1. Stick welding
Stick Welding is the simplest form of welding. The technical term here is Shield Metal Arc Welding, abbreviated to SMAW. The coating ensures that the weld zone is not exposed to air while the rod is melting. This method is relatively cheap and compatible with most metals. SMAW is widely used in a number of applications i.e. construction sites, workshops, shipyards, pipelines, farm repairs, D.I.Y etc.
The quality of stick welding can be very good but requires skilled welders. The heat input is typically low, which gives a fine microstructure in the weld metal. This produces very good mechanical properties; however, the slag that protects the molten weld metal from the atmosphere can produce slag inclusions if not cleaned properly between passes and at the stop and start of each weld. There are many stops and starts in large welds, which quite often are where defects are found.
Shielded Metal Arc Welding (Stick) is the most popular welding process. It is the most versatile and uses the simplest equipment. The small light electrode and holder can be used in very tight places or reach several hundred feet away from the welding power supply.
For this type of welding, you will use a shielded metal art welding or more commonly known as Stick welding. You will use a consumable and protected electrode, or stick. The stick softens and combines metals by heating with an arc between a covered metal electrode and the base metal workpiece. As the stick melts, its protective cover also melts and shields the weld area from oxygen and other gases that may be in the air.
Often referred to as stick welding, it is a manual arc welding process using a consumable electrode that is covered with a flux to make the weld. The molten metal is free of nitrates and oxides in the atmosphere, making it fit for pipeline welding and construction, steel erection, and heavy equipment repair.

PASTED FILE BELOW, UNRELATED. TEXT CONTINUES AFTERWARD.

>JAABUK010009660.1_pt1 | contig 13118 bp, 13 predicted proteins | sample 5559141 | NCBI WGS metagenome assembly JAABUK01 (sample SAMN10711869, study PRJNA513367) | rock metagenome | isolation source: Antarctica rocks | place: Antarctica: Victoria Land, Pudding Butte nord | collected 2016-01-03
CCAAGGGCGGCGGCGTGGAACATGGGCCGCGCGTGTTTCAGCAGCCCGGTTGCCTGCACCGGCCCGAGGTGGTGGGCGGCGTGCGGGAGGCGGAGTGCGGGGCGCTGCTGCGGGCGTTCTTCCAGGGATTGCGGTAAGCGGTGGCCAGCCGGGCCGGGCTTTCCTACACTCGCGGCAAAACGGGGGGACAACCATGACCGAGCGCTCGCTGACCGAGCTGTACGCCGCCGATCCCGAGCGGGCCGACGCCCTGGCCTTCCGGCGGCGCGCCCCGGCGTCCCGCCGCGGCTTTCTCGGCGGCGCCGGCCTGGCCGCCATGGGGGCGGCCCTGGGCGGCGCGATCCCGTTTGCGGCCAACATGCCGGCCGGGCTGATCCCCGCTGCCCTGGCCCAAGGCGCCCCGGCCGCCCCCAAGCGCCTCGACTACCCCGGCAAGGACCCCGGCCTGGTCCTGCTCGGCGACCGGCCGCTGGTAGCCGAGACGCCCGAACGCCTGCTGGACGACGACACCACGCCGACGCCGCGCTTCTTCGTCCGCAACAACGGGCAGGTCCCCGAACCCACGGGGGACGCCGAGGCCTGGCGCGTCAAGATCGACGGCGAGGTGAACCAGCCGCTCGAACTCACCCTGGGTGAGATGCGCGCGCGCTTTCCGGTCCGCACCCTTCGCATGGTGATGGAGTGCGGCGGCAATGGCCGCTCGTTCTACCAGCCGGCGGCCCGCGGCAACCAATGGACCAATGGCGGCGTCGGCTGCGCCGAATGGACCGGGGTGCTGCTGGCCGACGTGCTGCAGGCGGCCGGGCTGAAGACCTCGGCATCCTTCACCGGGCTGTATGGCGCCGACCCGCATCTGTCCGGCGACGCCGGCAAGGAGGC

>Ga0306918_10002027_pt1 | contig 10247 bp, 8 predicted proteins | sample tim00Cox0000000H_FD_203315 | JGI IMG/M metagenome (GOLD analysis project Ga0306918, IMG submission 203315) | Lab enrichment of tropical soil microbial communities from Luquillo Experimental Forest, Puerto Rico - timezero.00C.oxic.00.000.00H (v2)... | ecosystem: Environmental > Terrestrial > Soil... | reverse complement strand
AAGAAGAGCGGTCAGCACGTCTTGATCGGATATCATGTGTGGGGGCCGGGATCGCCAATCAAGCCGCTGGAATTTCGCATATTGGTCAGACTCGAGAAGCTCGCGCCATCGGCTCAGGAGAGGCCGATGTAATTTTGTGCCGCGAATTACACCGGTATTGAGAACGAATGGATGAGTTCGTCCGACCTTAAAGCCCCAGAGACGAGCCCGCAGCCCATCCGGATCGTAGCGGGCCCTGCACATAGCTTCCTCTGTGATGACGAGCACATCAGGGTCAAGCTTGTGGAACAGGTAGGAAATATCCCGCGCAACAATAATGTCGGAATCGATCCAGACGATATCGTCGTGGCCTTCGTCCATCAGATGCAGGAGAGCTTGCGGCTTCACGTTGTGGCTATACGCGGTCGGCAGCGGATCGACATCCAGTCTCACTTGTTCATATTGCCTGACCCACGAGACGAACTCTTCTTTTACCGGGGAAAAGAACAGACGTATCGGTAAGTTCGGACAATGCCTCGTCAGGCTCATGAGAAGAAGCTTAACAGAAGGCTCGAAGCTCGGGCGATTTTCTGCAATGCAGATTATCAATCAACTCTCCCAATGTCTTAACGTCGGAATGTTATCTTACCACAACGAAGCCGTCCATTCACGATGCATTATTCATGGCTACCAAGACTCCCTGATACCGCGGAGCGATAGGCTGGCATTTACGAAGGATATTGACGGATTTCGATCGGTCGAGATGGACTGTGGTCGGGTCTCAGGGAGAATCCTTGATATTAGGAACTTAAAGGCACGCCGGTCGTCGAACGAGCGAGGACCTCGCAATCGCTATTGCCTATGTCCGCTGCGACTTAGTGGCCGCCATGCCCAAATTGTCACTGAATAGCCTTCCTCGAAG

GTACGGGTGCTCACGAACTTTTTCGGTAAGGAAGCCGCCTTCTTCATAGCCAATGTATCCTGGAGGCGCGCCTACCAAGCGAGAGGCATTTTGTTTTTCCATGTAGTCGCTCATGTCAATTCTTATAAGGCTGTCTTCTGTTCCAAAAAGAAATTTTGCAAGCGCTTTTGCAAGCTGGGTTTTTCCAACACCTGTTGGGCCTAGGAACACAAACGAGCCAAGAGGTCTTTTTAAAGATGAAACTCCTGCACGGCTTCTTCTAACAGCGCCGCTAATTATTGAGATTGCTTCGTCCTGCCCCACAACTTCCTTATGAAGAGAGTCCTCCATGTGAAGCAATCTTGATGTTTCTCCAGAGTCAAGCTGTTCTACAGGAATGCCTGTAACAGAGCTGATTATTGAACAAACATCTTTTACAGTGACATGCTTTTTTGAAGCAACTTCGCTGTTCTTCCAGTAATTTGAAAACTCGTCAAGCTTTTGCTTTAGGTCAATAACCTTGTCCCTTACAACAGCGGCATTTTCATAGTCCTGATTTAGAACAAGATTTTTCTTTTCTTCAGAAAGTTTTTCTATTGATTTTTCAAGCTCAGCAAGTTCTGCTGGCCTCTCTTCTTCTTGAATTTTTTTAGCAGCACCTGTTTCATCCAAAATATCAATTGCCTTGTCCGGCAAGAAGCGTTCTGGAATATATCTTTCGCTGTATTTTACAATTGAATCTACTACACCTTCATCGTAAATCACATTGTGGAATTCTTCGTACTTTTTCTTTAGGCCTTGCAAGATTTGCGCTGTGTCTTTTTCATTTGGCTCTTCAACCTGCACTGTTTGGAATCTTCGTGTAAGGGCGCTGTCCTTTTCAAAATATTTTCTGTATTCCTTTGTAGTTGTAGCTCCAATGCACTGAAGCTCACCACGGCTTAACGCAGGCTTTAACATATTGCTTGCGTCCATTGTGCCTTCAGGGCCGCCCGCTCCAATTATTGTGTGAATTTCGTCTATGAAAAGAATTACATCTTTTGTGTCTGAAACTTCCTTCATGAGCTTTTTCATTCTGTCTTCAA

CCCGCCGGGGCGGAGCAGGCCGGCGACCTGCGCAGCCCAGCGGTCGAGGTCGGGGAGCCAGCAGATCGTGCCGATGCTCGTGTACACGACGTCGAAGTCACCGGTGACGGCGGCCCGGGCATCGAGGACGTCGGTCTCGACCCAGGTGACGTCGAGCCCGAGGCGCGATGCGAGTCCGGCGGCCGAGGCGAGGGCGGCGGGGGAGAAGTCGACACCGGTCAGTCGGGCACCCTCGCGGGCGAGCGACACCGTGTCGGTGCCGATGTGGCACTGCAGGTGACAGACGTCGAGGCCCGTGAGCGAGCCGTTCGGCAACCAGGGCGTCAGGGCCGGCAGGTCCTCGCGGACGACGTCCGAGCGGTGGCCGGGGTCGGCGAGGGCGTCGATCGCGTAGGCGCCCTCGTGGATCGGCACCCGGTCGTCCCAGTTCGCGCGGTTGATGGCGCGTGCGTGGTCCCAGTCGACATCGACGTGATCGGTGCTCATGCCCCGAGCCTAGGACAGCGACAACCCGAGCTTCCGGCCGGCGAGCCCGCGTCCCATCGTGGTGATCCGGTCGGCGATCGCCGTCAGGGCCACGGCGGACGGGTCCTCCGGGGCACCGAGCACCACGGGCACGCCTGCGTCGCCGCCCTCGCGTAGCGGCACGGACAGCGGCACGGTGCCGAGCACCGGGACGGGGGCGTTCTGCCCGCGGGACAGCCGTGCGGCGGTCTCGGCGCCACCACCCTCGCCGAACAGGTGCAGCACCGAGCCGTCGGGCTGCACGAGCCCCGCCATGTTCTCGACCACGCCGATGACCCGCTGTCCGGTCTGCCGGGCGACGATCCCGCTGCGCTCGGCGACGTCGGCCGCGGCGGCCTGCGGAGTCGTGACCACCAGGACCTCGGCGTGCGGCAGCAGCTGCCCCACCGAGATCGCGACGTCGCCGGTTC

2. Flux-cored welding
FCAW welding also referred to as flux cored welding is a semi- automatic or automatic process. FCAW requires a continuously fed consumable, tubular electrode which contains a flux. Common applications for FCAW arc welding, construction, heavy fabrication, earthmoving, shipyards.
Flux-cored arc welding is similar to MIG welding because both use continuous wire and power supplies. You will combine a continuous electrode with a base metal. The electrode is a hollow tube filled with flux that is fed through the weld gun and into the weld pool. When welding outdoors, a flux shield offers protection against weather elements. This type of welding is used for welding thicker metals and is used in machining industries.
Flux-cored Arc welding has all the speed of MIG welding, with the efficiency of Stick welding. Like with MIG welding, workers performing Flux Cored Arc Welding have a continuously fed wire running through the gun. However, this wire (the consumable electrode) has a flux core, just like the electrodes used in stick welding. This eliminates the need for the addition of inert gas that MIG welding requires.
Flux-cored arc welding (FCAW) uses a continuous hollow wire electrode with a flux compound that protects the weld pool by forming a gas. FCAW is ideal for outdoor welding and for welding on dirty or contaminated materials, since it doesn’t require an external shielding gas to protect the weld from atmospheric elements. Much like the SMAW process, FCAW also produces slag that is chipped off after the weld to give it a clean look.